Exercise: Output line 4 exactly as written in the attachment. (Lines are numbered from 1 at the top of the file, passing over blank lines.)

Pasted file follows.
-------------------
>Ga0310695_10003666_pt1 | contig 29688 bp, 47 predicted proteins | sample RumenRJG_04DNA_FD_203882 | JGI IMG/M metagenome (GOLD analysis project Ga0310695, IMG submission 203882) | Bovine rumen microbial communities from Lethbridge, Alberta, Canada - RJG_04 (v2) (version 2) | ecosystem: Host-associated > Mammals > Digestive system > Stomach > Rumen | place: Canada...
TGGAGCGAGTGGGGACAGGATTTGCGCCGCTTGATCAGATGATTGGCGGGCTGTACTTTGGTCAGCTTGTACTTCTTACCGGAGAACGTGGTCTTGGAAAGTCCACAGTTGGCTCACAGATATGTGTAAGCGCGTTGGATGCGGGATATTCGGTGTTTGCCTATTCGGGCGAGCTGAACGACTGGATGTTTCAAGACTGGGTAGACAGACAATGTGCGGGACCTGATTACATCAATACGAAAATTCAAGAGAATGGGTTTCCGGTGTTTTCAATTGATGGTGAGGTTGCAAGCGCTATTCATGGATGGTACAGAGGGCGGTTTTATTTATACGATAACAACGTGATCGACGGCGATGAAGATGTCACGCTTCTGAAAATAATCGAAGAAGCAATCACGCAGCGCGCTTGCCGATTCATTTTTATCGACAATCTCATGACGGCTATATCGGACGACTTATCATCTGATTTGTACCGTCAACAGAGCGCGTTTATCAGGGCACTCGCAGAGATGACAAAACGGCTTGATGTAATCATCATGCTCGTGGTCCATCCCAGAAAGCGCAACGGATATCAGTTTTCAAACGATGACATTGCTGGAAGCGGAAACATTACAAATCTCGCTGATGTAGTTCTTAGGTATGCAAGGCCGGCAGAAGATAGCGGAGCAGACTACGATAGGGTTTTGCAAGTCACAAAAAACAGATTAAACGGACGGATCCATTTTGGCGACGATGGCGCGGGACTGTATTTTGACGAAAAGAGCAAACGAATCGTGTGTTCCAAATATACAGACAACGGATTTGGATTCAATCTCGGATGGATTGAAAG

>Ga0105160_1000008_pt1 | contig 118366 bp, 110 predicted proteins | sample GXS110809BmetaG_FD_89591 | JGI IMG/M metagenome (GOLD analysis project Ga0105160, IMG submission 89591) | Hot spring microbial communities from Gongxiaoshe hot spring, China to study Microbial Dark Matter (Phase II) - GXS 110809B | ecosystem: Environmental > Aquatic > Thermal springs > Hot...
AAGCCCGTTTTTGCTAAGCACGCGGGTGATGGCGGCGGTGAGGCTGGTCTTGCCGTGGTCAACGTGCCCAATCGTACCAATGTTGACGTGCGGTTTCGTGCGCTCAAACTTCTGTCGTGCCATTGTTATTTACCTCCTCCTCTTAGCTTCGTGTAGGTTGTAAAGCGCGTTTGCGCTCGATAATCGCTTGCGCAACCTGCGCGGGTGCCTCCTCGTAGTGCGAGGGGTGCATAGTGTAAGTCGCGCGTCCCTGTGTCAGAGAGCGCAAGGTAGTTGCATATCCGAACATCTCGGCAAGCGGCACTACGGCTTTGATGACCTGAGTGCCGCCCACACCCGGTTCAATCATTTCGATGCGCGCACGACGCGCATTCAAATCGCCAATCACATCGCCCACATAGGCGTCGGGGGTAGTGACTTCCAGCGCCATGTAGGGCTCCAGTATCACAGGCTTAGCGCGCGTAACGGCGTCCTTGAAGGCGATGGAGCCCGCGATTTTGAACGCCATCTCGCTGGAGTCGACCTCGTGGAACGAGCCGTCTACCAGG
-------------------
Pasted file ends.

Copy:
AAGCCCGTTTTTGCTAAGCACGCGGGTGATGGCGGCGGTGAGGCTGGTCTTGCCGTGGTCAACGTGCCCAATCGTACCAATGTTGACGTGCGGTTTCGTGCGCTCAAACTTCTGTCGTGCCATTGTTATTTACCTCCTCCTCTTAGCTTCGTGTAGGTTGTAAAGCGCGTTTGCGCTCGATAATCGCTTGCGCAACCTGCGCGGGTGCCTCCTCGTAGTGCGAGGGGTGCATAGTGTAAGTCGCGCGTCCCTGTGTCAGAGAGCGCAAGGTAGTTGCATATCCGAACATCTCGGCAAGCGGCACTACGGCTTTGATGACCTGAGTGCCGCCCACACCCGGTTCAATCATTTCGATGCGCGCACGACGCGCATTCAAATCGCCAATCACATCGCCCACATAGGCGTCGGGGGTAGTGACTTCCAGCGCCATGTAGGGCTCCAGTATCACAGGCTTAGCGCGCGTAACGGCGTCCTTGAAGGCGATGGAGCCCGCGATTTTGAACGCCATCTCGCTGGAGTCGACCTCGTGGAACGAGCCGTCTACCAGG